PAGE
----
Some facts about rabies and what to do if you are bitten by an animal suspected of having rabies.
A dead skunk found in West Bloomfield was found to be positive for rabies on Thursday, health officials said.
The Fund is the latest in a series of 15 rabies-infected animals that were inspected this year by the Oakland County Health Authority officials – nearly twice as many as 2018 at that time.
"Certainly the number of cases this year is a problem, but also because many of them were close to each other in residential areas," said Bill Mullan, Oakland County executive spokesman Dave Coulter.
Rabid skunks may be a greater risk to the public than rabid bats, since they are land-based animals that interact more with humans and pets. (Photo: bobloblaw, Getty Images / iStockphoto)
In an e-mailed media warning on Thursday, district officials urged residents to "refrain from wild animals such as skunks, bats, raccoons, foxes and strays Cats Keep Out Dogs. "
Tests found the rabies virus in four bats and eleven skunks in Oakland County. There were five skunks in Southfield alone, all in the area between Southfield and Greenfield and north of 10 miles south and east of Lathrup Village.
The last find was a dead skunk found in the limited square mile area of Maple Road in the north, 14 miles to the south, Farmington Road to the east, and Drake Road to the west.
"Rabies is a deadly disease, and there is no cure known, the best protection is to avoid contact with stray, wild and dead animals," said Leigh-Anne Stafford, health officer of Oakland County.
Macomb County discovered only one rabies-infected animal in 2019 – a bat found earlier this year – compared to four infected bats last year, said Dr. Kevin Lokar, a medical officer.
"So we do not see the increase , which has Oakland County, "said Dr. Lokar on Thursday.
Wayne County had also just reviewed one case in the wild so far this year, and the county in many years has no cases repo said Dr. Ruta Sharanhgpani , Medical Director.
Nationwide, far more bats are infected with rabies than skunks, and by July, public health officials in Michigan said they had them Year nearly 2½ times as many rabid bats verified as in 2017.
Most confirmed infected bats are from the Detroit and Lansing regions, but infected bats were found this year. "are distributed throughout the Lower Peninsula," said Dan O'Brien, veterinarian of the Michigan Department of Natural Resources. The two infected skunks came from Oakland County, he told the Free Press in July.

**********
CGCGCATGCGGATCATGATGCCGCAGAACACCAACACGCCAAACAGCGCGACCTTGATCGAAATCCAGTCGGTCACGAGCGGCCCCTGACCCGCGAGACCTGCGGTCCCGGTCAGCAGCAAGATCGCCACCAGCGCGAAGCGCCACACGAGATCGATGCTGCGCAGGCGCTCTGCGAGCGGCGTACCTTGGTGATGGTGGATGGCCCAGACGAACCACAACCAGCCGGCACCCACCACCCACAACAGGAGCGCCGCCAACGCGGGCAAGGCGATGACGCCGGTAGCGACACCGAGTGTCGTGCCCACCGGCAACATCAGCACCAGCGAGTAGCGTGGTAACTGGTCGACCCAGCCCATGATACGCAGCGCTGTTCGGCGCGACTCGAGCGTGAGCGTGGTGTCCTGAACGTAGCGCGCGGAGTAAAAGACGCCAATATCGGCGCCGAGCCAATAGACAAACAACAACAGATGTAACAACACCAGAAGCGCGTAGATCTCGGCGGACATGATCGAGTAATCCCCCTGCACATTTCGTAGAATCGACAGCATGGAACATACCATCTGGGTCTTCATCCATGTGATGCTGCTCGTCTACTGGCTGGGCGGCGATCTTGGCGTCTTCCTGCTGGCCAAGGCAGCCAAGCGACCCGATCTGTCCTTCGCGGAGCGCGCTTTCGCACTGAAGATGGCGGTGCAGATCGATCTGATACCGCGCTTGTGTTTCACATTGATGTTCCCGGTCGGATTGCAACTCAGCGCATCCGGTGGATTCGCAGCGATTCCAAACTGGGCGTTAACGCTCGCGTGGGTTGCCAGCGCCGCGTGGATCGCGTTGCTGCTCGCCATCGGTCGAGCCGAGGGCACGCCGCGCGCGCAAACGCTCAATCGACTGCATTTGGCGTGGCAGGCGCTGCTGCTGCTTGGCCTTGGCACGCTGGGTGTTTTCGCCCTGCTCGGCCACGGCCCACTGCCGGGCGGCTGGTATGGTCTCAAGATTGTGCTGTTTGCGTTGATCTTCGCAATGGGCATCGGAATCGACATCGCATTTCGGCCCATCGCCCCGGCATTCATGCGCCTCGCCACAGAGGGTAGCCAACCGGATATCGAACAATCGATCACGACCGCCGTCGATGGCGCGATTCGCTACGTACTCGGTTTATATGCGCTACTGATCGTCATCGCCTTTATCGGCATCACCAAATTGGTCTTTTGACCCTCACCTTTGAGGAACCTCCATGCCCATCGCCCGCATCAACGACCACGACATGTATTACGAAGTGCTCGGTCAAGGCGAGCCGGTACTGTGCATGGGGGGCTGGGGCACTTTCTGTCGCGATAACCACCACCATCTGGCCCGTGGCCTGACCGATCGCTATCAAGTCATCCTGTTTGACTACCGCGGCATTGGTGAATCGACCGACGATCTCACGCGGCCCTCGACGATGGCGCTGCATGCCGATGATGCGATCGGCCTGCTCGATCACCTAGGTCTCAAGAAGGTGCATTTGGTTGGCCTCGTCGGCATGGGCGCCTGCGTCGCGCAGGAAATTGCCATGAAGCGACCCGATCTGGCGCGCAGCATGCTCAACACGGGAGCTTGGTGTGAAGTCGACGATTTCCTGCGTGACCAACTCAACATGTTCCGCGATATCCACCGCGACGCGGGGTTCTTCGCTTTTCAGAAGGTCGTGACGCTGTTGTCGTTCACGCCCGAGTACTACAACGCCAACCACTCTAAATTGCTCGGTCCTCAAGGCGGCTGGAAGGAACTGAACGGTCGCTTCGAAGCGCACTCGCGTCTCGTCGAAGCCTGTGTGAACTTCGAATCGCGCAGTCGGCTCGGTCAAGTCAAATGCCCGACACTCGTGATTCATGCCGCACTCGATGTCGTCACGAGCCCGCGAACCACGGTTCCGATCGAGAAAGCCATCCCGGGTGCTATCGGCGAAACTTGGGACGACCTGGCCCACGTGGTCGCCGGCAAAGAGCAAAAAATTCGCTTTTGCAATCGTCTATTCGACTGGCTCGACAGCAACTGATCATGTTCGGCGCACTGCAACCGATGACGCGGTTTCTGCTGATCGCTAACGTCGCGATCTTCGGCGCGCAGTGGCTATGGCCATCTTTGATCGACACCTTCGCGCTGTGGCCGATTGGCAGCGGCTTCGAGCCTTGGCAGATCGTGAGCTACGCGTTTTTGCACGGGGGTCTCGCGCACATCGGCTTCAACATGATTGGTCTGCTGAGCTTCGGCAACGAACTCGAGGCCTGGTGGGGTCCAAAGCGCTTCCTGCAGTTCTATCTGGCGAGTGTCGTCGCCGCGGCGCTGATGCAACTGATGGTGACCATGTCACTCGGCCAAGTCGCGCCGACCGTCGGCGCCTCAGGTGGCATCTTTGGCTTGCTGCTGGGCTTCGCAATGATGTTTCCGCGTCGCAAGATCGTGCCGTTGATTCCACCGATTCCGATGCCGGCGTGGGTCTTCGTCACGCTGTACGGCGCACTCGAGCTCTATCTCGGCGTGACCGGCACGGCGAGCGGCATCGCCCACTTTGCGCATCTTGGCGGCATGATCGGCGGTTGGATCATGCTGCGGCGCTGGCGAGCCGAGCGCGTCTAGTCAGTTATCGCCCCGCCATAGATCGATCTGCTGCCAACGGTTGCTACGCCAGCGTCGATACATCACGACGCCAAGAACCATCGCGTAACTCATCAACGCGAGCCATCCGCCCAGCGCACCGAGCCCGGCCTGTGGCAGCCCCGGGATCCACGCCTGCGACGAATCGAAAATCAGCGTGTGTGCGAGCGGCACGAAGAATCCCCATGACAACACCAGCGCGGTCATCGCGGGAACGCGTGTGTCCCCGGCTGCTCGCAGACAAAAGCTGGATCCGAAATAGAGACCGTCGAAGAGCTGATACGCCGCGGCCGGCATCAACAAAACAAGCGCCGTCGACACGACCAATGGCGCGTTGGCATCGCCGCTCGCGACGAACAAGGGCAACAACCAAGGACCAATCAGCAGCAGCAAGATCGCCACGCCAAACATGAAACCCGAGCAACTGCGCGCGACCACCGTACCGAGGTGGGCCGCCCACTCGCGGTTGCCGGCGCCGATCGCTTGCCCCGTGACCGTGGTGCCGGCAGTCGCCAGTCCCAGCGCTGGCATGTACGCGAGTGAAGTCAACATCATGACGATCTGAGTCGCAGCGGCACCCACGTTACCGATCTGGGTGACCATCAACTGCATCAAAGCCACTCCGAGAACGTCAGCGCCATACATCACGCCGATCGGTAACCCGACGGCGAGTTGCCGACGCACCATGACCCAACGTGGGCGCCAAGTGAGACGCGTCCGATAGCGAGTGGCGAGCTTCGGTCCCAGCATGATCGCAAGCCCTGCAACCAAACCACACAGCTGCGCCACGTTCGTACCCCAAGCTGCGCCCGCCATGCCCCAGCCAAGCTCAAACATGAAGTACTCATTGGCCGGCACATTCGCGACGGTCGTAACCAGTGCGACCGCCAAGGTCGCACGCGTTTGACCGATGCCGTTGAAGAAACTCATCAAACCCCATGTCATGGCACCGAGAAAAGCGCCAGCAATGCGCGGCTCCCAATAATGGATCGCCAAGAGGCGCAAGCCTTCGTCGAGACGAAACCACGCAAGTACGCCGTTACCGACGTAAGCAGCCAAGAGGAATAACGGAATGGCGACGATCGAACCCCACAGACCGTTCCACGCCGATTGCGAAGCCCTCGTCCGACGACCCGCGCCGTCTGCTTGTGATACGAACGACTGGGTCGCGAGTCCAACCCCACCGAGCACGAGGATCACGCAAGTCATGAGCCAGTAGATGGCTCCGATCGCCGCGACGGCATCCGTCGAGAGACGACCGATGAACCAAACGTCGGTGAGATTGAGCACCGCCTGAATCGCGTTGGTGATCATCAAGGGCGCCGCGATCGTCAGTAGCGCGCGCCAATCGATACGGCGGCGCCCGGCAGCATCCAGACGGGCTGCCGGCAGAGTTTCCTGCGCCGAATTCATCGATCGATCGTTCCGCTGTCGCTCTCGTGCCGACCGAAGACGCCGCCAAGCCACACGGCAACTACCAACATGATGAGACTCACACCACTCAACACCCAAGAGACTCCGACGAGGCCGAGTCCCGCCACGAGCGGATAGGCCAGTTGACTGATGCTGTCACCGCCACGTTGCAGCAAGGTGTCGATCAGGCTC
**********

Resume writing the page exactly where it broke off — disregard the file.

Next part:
Experts in public health can not yet say whether the increased number of infected animals means a higher prevalence of rabies in this year, or whether this is simply the result of Michigander's presenting animals that are suspected of causing rabies. proceed more carefully.
Humans or their pets can get rabies from the saliva of an infected animal, through bites or scratches. According to experts, rabies is not spread by a skunk. Pets are best protected by being vaccinated and avoiding encounters with wildlife and other "unknown animals," says Stafford.
The law in Michigan requires dogs and ferrets to be vaccinated against rabies. and it is recommended for cats. "Vaccination is important to prevent your pet from getting rabies, but it also protects you when a wild animal bites your pet," states a government website.
Here are answers to important questions about rabies:  What is rabies? Rabies is a virus that can infect the brain of humans, domestic animals and wild animals. If left untreated, it is almost always deadly.
What are the symptoms? Early symptoms include fever, headache, fatigue, anxiety and symptoms around a bite (pain, tingling, numbness). Later symptoms include difficulty in swallowing, fear of water (hydrophobia), paralysis, convulsions, coma and death.
How long after a bite start the symptoms? Depending on the size and severity of the wound, the distance to the brain, and the amount of virus entering the wound, it may take weeks, months, or even a year for a disease to appear after exposure.
What animals carry rabies? Most commonly affected are bats, skunks, raccoons and foxes. Domesticated cats and dogs are occasionally rabid. Smaller animals – squirrels, chipmunks, mice, rats, hamsters and rabbits – are generally not considered virus carriers because they are too small to survive a rabid animal attack.
How to avoid getting? Rabies? Do not treat stray or wild animals, even if they are tame or sick. Call the Animal Control Office in your area instead. However, if you are bitten, immediately wash the wound with warm water and soap for five minutes – a reaction that is considered to be the most effective prevention of rabies. then seek professional medical help. Get regular vaccinations for cats and dogs. And if your pet is bitten by a wild animal, seek the advice of a veterinarian.
Need more information? Visit www.oakgov.com/health and https://bit.ly/2BlZntW
Contact: [email protected] Authors Christina Hall and Keith Matheny have contributed to this report.
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